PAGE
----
There is a new public enemy when it comes to popular commentary around affordable housing. Large property companies gobbling up single family rental portfolios have come under fire as an example of how Wall Street is buying up Main Street. The pushback against corporate ownership of rental properties is not without merit, companies with deep pockets buying properties to rent can certainly take more housing stock off the market. But this sentiment is a bit misguided in my opinion. Even with the recent investment by companies like Blackstone the amount of homes that are owned by large corporations is still rather small. In fact, it pales in comparison to the other type of rental owner, one that doesn’t get any of the same kind of press scrutiny, so-called “mom and pop” rental owners.
Buying a rental property is a solid game plan for anyone trying to retire. The cashflow, appreciation, and tax protections a rental property provides can prove to be better than any other investment in the long run. For most people that investment comes in the form of a residential rental, not a commercial one. There are a lot of reasons for this. Residential properties are much less expensive and are cheaper to get mortgages on, lowering the barrier to entry. Most people understand the market for a rental home because they know their area and/or have been renters themselves. But as good of a wealth creation device a residential rental property is for an individual, we have to admit that it takes away a possible home for someone else to purchase almost the same as if a large corporation bought it.
As more homes in an area are bought and turned into rentals, it can push home prices to a place where lower income households and young families have no option but to rent. That means they lose out on the same wealth generation that investors are so keen to buy into. The same is not true when it comes to commercial rentals. If more locals owned the neighboring retail, office, and industrial buildings in an area, it not only doesn’t negatively affect homeownership, it creates a way for the community to be involved in the placemaking of their neighborhoods. This can be especially important for neighborhoods with large minority populations, who might have almost no representation when it comes to who controls the buildings around them.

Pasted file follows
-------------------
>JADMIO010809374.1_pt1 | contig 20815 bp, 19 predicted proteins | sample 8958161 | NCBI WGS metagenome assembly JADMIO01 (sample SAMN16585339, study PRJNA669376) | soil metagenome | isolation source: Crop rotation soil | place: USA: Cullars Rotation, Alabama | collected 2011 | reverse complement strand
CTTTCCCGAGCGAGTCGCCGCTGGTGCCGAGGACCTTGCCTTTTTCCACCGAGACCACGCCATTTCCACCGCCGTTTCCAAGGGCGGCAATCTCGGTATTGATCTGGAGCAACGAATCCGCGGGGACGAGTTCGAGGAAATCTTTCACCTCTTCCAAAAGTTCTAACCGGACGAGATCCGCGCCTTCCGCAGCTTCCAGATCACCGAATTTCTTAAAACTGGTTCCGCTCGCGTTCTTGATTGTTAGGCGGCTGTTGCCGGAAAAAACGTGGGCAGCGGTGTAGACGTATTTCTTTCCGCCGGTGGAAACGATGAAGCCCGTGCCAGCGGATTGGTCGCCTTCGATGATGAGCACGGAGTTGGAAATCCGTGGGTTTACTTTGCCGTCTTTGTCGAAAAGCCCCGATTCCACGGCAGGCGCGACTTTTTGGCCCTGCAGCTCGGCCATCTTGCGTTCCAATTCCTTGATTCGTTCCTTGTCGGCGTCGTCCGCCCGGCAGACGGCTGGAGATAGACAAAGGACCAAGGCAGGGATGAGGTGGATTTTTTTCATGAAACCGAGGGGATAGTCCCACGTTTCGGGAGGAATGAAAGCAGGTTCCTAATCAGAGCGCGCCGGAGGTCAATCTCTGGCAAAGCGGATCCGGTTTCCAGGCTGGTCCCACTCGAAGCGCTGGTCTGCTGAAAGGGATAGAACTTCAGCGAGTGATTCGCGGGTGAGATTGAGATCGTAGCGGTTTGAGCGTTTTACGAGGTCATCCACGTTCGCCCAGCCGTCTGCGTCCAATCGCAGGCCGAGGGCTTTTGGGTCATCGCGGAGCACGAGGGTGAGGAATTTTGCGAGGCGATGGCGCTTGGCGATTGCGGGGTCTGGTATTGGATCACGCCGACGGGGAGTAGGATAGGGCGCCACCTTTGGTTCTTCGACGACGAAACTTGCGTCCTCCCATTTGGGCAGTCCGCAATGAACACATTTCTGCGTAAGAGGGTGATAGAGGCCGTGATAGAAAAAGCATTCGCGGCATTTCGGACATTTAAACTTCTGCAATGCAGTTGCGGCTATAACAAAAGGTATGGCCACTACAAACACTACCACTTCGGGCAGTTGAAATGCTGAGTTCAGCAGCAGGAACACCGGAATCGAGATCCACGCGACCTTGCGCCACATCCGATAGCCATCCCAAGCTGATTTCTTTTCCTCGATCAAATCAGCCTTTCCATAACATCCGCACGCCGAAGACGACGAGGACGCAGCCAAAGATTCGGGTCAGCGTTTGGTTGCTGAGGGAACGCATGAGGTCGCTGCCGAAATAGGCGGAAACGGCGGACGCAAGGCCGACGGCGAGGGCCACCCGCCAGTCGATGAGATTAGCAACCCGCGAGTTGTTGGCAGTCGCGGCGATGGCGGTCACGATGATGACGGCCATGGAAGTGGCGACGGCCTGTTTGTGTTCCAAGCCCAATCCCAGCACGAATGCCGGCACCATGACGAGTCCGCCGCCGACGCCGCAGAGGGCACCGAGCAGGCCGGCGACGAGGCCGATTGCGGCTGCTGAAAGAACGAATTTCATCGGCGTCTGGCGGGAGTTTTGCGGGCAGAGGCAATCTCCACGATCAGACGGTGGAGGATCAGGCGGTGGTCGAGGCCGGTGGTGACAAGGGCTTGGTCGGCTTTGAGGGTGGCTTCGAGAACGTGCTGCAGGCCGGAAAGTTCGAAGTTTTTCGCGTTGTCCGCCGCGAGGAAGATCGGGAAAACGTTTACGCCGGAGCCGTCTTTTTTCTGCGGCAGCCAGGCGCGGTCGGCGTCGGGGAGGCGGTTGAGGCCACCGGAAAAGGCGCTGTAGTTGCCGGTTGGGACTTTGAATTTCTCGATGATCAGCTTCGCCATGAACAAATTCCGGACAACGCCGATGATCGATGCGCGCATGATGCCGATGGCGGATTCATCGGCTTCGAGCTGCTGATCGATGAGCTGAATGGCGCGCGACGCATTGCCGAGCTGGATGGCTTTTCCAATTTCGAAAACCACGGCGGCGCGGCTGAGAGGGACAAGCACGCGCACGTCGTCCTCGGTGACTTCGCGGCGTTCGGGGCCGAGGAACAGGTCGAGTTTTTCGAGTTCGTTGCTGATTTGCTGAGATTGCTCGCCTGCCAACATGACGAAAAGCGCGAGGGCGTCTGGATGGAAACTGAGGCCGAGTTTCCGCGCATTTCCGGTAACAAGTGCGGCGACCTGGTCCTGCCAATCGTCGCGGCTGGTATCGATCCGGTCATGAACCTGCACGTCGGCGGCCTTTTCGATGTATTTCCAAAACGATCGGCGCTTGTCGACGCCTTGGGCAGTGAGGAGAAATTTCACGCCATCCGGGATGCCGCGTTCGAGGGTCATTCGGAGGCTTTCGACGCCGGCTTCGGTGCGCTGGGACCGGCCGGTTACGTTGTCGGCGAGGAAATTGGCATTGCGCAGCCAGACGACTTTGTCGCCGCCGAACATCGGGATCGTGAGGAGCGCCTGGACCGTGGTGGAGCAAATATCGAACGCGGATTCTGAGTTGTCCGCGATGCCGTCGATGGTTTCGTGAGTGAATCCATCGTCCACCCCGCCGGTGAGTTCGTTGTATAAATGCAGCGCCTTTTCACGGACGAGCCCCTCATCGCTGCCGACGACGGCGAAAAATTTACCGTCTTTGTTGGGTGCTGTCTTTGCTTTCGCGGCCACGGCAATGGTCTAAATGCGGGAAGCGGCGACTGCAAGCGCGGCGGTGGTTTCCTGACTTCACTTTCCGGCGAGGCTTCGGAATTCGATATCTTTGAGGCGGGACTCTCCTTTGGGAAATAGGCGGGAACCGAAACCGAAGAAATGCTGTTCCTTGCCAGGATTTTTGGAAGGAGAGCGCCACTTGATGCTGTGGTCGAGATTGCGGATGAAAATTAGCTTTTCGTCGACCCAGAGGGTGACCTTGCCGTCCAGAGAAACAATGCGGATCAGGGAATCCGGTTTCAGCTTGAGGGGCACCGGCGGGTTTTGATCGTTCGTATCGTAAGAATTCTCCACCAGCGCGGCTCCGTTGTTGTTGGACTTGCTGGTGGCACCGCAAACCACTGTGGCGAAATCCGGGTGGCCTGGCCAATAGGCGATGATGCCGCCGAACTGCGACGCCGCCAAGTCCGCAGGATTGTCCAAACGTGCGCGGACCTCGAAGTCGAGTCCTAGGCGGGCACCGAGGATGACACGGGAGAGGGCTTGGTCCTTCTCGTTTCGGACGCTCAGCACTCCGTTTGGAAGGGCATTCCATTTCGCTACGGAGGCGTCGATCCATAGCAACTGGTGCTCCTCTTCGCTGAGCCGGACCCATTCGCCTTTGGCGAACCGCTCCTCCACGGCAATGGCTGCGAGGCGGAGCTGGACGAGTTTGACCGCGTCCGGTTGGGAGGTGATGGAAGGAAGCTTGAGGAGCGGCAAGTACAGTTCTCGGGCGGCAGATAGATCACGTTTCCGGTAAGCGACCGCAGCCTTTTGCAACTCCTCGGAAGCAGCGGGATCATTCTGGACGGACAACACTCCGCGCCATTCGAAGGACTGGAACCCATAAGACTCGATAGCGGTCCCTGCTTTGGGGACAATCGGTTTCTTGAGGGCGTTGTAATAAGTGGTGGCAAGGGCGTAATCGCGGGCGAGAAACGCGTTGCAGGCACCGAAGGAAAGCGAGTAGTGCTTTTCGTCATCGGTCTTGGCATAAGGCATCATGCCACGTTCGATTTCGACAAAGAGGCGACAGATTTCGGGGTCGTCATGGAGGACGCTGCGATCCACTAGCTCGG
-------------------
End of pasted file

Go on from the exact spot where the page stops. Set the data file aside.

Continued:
I realize that lots of things would need to change in order for “normal” investors to choose a commercial investment over a residential one. First there would have to be much more parity in the way both of those purchases are financed. Right now most investment rentals are purchased under the guise of a residence or second home in order to get the low-rate, thirty year mortgages that were designed to get people to buy their own home. Lenders would need to apply more scrutiny to who gets a “home” loan and who should have to pay a higher rate for a “commercial” one. Lenders and regulators certainly don’t want that extra diligence dropped on their laps.
Next, for individuals to buy more commercial properties there needs to be an easier way for them to do so without having to buy a property outright. There have been plenty of fractional ownership sites that have sprung up but none of them has gotten the kind of traction that would be needed to really open up commercial property investing to the masses. Oftentimes these sites take much of the profit as payment for their services, taking away from the margin that investors need to offset the risk.
Both of these things are a bit outside of the purview of any of us unfortunately. The one thing that the commercial real estate community can do to get more “retail” investors into the game is by dropping some of its gatekeeping culture. The commercial property industry loves to turn up its nose at first time investors and residential brokers trying to get into the commercial game. Obviously commercial real estate is quite specialized and isn’t the same as its residential counterpart but those differences are not so large as they can not be bridged. It is silly to think that a successful residential rental investor could not also be adept and buying commercial real estate, especially if they are surrounded by experts like brokers and lawyers who can help them understand the market and avoid any disastrous mistakes.
Commercial real estate is an overlooked asset class when it comes to all but the wealthiest individuals. The lack of an easy path to becoming a commercial property owner pushes many investors into the more familiar residential market. But if we want to see commercial properties become owned by the people who live close by and all of the transformational affect that it would have, the commercial property industry needs to get off its high horse and welcome newcomers into its ranks.
The San Francisco Chronicle went as far as to put together an interactive map of all of the rental owners in the Bay Area.
Many of the largest commercial brokerages have announced layoffs this month. That has led to new roles for many in the industry.
In a shift back to in person workspaces, Snap has ordered its employees to work from the office 80 percent of the time starting next year. (CNN)
A group of young workers are actually romanticizing the office rather than rejecting the idea of it. (New York Times)
With a governmental ban lifted, Chinese developers are back to offering investments to private citizens. (Financial Times)